‘A victory for common sense’

HUNDREDS of loyalists and bandsmen pictured on Friday night in Rasharkin.INBM34-11 011SC
HUNDREDS of loyalists and bandsmen pictured on Friday night in Rasharkin.INBM34-11 011SC

A VICTORY for common sense was how a parish priest summed up last Friday night’s controversial Ballymaconnelly band parade in Rasharkin which passed off without any serious incident although there was some trouble later.

Fr. John Murray, PP of St. Mary’s, and the DUP Mayor of Ballymoney, Councillor Ian Stevenson, had earlier taken the bold move of issuing a joint statement appealing for calm and urging everyone to respect law and order and culture on all sides.

That, along with a robust policing presence and a large number of marshals who walked behind each band, ensured that the parade itself was virtually trouble free.

Police received a report of a banger being thrown onto the Bann Road around 9.30pm on Friday and it landed between two bands and no one was injured.

Earlier in the day, around 4.30pm, police recovered two intact petrol bombs in a hedgerow and there was some trouble shortly after midnight, on Saturday morning, when two petrol bombs were thrown at police at Main Street.

Officers had returned to the area after reports came in around 11pm on Friday of passing cars being attacked by stones.

During the parade, Fr. Murray and Cllr. Stevenson positioned themselves directly in front of the protesters - thought to number more than 100 - where police had created a ‘sterile’ zone in the middle of the village, separating those protesters and parade supporters. Only press, parade monitors and politicans were allowed inside the restricted area.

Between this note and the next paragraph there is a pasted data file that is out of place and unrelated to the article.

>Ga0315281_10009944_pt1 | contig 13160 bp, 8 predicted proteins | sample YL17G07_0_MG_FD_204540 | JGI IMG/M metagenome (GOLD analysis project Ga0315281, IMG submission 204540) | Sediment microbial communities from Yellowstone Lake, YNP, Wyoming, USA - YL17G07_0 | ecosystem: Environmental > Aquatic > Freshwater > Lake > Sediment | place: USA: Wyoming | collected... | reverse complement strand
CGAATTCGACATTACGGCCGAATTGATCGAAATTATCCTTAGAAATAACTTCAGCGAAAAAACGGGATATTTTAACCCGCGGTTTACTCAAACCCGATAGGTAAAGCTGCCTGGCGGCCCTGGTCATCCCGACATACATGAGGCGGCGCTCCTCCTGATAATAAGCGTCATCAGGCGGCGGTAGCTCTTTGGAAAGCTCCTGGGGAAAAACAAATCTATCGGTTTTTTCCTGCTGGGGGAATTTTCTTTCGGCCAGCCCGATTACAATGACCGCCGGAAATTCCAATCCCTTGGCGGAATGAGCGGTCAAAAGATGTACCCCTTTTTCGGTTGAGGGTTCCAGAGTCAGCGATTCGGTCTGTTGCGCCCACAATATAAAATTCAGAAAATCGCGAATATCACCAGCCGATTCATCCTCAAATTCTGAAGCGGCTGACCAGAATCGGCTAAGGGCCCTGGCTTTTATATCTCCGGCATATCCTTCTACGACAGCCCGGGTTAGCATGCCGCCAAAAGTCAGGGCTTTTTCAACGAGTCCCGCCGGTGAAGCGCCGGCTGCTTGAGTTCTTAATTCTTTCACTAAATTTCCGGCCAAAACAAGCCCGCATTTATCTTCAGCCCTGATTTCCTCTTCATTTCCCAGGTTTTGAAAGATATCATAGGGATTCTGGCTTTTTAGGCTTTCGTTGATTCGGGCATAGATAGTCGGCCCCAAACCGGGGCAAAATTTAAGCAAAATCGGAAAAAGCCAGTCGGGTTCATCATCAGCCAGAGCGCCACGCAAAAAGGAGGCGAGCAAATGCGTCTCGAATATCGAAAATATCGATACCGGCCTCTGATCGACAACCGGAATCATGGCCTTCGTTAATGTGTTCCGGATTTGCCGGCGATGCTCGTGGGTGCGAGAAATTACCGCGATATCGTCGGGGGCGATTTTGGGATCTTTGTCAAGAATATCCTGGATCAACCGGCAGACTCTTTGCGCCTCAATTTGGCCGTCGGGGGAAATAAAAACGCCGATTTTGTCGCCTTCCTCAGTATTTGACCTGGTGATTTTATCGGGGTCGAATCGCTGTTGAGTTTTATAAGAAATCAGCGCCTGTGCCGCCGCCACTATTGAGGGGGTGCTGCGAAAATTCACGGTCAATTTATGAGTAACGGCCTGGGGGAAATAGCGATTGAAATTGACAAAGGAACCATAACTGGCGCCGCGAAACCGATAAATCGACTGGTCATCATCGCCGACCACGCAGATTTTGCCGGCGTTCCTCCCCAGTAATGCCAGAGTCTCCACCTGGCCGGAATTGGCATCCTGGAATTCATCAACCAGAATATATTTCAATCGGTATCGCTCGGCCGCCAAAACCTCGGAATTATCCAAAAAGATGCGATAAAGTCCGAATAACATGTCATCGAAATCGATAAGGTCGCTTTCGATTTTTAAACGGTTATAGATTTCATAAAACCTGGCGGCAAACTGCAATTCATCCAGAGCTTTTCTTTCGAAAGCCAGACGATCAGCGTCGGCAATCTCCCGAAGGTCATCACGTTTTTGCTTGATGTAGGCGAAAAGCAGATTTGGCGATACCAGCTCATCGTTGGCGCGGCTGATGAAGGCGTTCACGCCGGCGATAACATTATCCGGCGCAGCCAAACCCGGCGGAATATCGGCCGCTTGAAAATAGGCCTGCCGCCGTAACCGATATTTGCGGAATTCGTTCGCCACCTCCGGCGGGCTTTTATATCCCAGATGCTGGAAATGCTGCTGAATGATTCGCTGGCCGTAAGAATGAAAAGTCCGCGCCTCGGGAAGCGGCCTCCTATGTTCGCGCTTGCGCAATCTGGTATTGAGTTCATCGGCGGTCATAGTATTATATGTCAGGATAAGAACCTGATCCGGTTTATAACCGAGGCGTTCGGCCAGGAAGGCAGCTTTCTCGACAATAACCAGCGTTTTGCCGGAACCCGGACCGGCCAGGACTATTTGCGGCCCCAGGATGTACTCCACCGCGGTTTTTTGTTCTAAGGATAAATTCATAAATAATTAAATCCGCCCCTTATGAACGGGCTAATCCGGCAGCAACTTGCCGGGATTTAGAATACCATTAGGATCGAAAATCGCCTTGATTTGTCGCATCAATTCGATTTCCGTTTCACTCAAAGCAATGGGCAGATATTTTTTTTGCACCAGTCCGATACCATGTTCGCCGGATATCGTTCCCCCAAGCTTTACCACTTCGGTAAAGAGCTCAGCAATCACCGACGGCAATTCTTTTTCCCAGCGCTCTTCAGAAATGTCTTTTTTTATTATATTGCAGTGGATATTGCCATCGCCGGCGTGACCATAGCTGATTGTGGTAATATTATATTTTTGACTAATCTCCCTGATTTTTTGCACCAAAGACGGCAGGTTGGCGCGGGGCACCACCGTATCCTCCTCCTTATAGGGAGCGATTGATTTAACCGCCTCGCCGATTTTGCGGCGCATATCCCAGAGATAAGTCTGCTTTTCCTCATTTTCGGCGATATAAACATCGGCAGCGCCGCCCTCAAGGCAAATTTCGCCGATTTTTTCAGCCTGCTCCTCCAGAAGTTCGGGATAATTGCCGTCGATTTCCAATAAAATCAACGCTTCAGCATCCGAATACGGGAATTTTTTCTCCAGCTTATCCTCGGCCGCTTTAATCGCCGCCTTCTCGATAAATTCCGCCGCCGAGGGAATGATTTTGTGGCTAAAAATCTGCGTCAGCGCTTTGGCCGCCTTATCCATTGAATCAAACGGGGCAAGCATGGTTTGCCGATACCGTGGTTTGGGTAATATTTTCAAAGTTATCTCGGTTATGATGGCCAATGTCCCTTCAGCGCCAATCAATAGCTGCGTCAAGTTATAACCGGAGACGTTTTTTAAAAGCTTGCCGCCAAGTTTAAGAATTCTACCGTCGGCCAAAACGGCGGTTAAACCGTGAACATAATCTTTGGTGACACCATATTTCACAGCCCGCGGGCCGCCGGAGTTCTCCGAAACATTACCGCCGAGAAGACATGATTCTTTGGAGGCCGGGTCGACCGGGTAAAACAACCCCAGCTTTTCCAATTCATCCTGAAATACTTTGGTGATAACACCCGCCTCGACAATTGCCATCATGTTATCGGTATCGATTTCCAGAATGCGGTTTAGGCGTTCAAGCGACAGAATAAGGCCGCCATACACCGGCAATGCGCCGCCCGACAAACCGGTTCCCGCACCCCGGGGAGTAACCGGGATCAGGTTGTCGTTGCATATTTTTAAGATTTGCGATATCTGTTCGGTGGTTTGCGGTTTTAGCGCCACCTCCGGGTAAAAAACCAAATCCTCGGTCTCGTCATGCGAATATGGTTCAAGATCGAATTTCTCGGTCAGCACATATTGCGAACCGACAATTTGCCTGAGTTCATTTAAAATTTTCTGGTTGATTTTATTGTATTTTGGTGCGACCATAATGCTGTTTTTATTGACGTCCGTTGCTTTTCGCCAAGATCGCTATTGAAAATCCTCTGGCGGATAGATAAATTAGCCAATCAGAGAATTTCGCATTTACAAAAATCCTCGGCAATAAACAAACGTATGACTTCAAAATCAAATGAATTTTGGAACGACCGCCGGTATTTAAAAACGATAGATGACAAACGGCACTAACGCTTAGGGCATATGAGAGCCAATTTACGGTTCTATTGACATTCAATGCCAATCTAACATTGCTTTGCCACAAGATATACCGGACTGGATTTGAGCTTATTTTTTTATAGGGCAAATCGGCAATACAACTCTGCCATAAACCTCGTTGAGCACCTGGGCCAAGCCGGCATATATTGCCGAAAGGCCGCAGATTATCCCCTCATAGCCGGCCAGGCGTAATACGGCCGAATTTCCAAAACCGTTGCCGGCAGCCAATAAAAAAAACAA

As bands walked by, protesters held aloft placards calling for an end to ‘sectarian parades in Rasharkin’. Whistles were blown and bands were jeered and there was one incident which many saw the funny side of when a band member dropped his mace in front of the protesters leaving him to face howls of laughter.

At least nine Tactical Support Group units of police along with a dog-handling team and a police helicopter which monitored the situation throughout the evening, effectively threw a ring of steel around Rasharkin. The 200 plus officers ensured that any hint of violence would be stamped on immediately. Barriers were also placed along the Main Street between marchers and protesters.

But many are commenting that in addition to the police operation, the presence of Fr. Murray and Cllr. Stevenson had a positive influence in a very public show of unity.